1887

Abstract

In nitrogen-fixing rhizobia, emerging evidence shows significant roles for polyamines in growth and abiotic stress resistance. In this work we show that a polyamine-deficient ornithine decarboxylase null mutant () derived from Rm8530 had significant phenotypic differences from the wild-type, including greatly reduced production of exopolysaccharides (EPS; ostensibly both succinoglycan and galactoglucan), increased sensitivity to oxidative stress and decreased swimming motility. The introduction of the gene borne on a plasmid into the mutant restored wild-type phenotypes for EPS production, growth under oxidative stress and swimming. The production of calcofluor-binding EPS (succinoglycan) by the mutant was also completely or mostly restored in the presence of exogenous spermidine (Spd), norspermidine (NSpd) or spermine (Spm). The mutant formed about 25 % more biofilm than the wild-type, and its ability to form biofilm was significantly inhibited by exogenous Spd, NSpd or Spm. The mutant formed a less efficient symbiosis with alfalfa, resulting in plants with significantly less biomass and height, more nodules but less nodule biomass, and 25 % less nitrogen-fixing activity. Exogenously supplied Put was not able to revert these phenotypes and caused a similar increase in plant height and dry weight in uninoculated plants and in those inoculated with the wild-type or mutant. We discuss ways in which polyamines might affect the phenotypes of the mutant.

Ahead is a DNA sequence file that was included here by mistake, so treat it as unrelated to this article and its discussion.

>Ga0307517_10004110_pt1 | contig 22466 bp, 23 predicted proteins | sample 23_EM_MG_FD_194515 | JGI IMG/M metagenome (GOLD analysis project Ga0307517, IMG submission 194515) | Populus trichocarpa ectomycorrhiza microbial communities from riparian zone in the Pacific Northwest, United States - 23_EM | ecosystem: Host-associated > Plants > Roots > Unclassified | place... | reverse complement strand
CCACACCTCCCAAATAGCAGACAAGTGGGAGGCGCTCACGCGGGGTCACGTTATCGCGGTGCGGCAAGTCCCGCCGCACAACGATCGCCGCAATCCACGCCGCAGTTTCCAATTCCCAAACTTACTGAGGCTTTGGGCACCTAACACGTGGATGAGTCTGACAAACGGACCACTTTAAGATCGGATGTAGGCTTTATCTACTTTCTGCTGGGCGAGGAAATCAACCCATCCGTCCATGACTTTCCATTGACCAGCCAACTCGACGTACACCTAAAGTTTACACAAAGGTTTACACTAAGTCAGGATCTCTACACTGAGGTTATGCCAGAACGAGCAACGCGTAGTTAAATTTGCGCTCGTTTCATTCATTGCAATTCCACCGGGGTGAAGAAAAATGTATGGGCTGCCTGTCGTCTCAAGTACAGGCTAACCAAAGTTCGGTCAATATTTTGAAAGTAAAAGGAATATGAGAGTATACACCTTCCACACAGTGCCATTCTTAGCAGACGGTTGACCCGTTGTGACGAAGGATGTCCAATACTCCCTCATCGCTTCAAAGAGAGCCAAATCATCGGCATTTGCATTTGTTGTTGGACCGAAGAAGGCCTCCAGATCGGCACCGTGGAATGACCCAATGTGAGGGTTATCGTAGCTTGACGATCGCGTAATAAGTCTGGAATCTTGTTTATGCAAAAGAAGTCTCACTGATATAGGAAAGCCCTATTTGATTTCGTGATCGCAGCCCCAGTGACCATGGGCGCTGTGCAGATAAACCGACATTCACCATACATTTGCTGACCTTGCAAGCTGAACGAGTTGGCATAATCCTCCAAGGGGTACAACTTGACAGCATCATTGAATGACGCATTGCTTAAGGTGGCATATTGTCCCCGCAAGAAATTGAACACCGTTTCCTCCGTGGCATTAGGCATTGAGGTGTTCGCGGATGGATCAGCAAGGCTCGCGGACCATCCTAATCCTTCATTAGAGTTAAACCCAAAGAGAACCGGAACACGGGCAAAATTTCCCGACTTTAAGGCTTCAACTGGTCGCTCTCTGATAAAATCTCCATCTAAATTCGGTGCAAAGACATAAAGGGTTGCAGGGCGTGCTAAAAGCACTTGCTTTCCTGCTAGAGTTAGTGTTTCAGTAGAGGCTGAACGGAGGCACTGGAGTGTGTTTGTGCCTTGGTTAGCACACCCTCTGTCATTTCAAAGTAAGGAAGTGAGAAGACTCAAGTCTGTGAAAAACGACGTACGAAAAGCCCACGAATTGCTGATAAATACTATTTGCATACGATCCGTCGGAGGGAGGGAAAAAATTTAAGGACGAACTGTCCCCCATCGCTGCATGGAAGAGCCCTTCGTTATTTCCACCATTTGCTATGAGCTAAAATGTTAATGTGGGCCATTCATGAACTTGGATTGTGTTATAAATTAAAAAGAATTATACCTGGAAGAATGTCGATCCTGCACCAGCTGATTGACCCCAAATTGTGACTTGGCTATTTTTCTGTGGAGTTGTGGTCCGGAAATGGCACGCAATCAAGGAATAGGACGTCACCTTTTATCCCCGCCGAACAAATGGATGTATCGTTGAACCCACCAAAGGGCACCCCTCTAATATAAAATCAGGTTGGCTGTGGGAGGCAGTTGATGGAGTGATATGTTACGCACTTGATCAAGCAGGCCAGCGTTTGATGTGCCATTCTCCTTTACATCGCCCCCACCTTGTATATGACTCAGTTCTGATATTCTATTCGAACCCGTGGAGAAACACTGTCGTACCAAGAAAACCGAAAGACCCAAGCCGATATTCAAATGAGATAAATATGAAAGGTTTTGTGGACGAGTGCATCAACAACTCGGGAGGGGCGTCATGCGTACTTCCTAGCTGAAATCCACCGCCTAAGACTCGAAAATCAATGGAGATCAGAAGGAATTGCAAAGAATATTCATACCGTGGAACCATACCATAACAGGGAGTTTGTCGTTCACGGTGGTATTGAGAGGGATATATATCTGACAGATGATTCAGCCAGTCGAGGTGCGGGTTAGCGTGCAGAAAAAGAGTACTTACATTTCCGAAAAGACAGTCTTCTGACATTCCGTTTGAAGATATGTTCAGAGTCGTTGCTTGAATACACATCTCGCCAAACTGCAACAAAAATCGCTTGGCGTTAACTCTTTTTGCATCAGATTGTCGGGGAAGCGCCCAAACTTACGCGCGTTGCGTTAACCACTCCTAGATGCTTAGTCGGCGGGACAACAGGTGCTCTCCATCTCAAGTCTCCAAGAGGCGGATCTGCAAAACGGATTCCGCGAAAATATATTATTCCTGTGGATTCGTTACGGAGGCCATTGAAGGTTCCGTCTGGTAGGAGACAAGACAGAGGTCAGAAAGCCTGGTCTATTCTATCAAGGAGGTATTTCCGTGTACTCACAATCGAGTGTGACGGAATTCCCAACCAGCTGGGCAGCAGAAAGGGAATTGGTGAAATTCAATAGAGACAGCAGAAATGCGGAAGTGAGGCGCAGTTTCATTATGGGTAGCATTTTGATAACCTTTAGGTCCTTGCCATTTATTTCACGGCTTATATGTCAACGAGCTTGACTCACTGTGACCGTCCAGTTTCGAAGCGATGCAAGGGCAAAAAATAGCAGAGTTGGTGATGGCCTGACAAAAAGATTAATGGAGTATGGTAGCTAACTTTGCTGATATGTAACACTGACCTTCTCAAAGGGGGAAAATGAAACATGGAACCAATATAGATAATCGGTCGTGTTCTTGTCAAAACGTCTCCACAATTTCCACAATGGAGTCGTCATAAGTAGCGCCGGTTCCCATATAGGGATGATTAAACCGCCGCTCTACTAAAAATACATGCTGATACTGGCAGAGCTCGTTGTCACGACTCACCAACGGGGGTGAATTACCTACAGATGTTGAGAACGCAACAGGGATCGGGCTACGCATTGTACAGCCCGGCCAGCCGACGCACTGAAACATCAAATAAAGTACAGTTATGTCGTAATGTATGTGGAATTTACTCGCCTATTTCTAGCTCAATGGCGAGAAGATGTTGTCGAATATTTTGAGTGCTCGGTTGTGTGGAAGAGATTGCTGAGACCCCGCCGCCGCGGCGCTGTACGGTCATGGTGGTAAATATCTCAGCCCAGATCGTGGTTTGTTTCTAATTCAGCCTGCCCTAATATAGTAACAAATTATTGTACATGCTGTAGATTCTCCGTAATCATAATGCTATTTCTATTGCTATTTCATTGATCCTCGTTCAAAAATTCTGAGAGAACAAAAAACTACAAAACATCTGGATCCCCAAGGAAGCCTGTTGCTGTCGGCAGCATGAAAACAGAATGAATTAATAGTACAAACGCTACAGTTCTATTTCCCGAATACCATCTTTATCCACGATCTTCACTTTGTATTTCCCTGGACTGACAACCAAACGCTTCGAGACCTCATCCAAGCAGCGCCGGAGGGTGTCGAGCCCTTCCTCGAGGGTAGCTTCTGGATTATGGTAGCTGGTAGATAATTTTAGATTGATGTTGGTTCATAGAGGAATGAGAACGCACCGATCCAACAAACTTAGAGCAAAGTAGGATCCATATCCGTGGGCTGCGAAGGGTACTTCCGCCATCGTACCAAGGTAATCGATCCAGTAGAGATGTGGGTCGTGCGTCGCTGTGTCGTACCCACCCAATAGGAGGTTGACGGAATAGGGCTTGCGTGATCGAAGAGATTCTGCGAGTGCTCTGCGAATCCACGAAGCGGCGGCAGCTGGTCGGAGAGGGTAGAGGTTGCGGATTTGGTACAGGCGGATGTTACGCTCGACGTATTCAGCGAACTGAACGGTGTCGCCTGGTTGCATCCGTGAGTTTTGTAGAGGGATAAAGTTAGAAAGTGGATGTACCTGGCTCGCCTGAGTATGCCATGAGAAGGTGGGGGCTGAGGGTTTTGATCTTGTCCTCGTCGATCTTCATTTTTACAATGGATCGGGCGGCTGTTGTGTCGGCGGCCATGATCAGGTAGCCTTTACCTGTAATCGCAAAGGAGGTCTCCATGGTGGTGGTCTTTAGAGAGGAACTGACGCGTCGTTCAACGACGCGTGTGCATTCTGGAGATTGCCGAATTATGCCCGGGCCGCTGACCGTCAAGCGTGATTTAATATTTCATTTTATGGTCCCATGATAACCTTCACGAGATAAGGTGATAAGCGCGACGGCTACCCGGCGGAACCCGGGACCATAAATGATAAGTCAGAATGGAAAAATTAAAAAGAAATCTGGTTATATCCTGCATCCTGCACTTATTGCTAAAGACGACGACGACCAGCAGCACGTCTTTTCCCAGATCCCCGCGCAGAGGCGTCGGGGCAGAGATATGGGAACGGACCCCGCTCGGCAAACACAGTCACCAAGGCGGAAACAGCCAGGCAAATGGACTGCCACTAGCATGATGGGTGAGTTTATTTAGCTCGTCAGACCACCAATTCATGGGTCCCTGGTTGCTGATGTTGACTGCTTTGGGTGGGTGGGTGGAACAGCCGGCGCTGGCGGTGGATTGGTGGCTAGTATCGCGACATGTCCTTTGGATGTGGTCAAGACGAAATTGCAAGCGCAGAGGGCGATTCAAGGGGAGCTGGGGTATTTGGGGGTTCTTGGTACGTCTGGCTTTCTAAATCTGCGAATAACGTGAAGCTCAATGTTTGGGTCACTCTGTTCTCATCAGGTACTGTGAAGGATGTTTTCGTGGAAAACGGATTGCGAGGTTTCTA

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/content/journal/micro/10.1099/mic.0.000886
2020-01-14
2020-01-24
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